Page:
Cross-Collaboration in Forensic Science Curriculum documents the best practice and experiences of a group of forensic science instructors developing complex multidisciplinary learning and teaching scenarios in higher education for forensic science. This title examines the design, development, implementation and evaluation of core scientific disciplines and includes an examination of methodologies for delivering learning and teaching for multiple evidence types using multidisciplinary teams in realistic environments that encompass specific aspects of problems and cover scenario-based learning theories. At present, no books on the market lay out best practices for those instructing in a cross-disciplinary manner within the forensic sciences.
The practical nature of the teaching techniques outlined in this guide will inform and enhance teaching across all of the forensic sciences.
- Provides best practices to those developing complex cross-disciplined learning and teaching scenarios in forensic science curriculum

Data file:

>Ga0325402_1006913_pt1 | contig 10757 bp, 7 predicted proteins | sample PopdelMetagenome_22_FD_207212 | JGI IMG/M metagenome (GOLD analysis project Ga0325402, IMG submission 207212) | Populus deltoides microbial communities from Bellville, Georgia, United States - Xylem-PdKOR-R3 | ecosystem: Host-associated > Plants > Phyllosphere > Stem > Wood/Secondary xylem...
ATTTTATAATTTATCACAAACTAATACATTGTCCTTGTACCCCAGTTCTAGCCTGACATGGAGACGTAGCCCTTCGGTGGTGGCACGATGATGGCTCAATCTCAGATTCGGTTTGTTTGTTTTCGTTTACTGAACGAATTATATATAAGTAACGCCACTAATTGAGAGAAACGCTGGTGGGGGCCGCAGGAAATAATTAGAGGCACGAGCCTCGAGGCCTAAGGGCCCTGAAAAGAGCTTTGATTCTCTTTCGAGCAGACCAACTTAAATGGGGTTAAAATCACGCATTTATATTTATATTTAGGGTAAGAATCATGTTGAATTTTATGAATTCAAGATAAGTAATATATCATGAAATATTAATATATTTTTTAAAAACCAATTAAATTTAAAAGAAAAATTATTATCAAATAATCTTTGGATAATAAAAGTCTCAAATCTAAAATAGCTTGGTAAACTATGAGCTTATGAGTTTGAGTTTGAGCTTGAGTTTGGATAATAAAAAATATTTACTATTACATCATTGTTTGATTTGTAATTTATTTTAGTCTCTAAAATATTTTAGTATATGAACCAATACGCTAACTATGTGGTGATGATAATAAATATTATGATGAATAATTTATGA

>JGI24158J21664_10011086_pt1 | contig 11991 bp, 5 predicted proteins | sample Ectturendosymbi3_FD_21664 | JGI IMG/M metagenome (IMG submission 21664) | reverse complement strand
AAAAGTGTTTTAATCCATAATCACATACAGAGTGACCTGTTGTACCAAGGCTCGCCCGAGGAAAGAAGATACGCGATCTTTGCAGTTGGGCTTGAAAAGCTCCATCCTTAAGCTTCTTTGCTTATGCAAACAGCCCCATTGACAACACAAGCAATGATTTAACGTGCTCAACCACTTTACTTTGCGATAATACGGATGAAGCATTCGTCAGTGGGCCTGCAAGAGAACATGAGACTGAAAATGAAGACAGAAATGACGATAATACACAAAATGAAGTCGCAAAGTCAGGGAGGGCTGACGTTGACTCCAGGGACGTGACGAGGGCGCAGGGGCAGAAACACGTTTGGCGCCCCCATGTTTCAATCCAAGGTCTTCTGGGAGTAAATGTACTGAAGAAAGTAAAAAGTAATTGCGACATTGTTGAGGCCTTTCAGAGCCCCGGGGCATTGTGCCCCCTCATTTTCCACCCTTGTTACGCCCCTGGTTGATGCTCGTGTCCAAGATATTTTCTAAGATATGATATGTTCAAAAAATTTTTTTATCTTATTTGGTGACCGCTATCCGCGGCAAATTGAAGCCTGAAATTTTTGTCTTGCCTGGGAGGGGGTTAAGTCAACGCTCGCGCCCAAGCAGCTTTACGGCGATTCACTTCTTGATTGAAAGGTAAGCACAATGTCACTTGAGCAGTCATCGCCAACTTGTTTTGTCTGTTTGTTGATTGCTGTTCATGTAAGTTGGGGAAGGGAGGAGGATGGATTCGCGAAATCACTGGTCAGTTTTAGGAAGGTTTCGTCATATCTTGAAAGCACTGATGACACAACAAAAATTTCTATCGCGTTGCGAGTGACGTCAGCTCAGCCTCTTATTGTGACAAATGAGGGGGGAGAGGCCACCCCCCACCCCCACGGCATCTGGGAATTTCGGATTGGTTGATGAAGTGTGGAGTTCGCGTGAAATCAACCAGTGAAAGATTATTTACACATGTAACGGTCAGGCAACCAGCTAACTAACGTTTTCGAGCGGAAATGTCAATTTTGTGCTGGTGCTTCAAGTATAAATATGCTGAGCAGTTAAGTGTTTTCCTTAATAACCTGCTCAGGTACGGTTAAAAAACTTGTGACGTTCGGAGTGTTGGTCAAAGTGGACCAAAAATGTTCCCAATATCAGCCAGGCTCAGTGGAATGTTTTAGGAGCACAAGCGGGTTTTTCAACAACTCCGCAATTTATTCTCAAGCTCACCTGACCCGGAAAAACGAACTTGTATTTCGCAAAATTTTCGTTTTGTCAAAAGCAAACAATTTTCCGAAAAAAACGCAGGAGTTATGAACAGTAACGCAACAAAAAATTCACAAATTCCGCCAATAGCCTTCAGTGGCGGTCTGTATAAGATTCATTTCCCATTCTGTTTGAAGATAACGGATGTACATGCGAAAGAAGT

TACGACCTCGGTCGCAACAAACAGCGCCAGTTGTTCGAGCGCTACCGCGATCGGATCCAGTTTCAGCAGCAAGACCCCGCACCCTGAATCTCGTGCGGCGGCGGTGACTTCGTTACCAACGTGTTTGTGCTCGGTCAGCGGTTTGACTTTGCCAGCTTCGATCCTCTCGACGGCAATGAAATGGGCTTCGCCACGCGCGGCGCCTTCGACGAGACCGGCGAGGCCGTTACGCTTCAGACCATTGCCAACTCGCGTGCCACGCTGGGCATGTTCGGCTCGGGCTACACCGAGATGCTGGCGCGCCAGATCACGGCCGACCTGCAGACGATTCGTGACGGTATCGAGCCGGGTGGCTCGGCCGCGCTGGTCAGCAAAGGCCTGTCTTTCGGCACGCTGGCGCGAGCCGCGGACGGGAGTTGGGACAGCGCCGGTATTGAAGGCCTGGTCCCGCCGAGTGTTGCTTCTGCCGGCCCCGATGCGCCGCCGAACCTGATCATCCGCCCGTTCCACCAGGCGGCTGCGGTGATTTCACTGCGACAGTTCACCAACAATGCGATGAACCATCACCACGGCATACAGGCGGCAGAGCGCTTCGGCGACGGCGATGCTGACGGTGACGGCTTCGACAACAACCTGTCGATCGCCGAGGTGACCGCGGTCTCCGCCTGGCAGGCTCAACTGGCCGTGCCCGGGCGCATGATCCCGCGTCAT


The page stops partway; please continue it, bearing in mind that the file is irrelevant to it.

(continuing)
- Includes a pedagogic structure designed to engage those from Crime Scene Investigation, Forensic Science, Forensic Biology and Digital Forensics
- Offers an examination of methodologies that leads to a blueprint for implementing cross-disciplinary teaching within forensic science
Dr. Graeme Horsman is a lecturer in computer and digital forensics at Teesside University and has over 6+ years of experience in teaching in higher education. Graeme worked as a digital forensic analyst and was previously an EnCase Certified Examiner and Computer Certified Examiner (EnCE) and Certified Computer Examiner (CCE). He has a BSc (Hons) in Computer Forensics, a PhD, Graduate Diploma in Law, Masters' of Jurisprudence (Durham) and Post-Graduate Certificate in Higher Education Practice.
His research focuses on digital forensic examination techniques, methods for forensically investigating mobile devices, and knowledge-based systems for improving digital forensic examinations and evidence identification. In addition, Graeme is research active in the area of testing and validation in digital forensics and learning and teaching methods. Sub-research topics include the use of so-called anonymous communication services and the potential detection of users and legislation surrounding the possession, distribution and creation of illegal imagery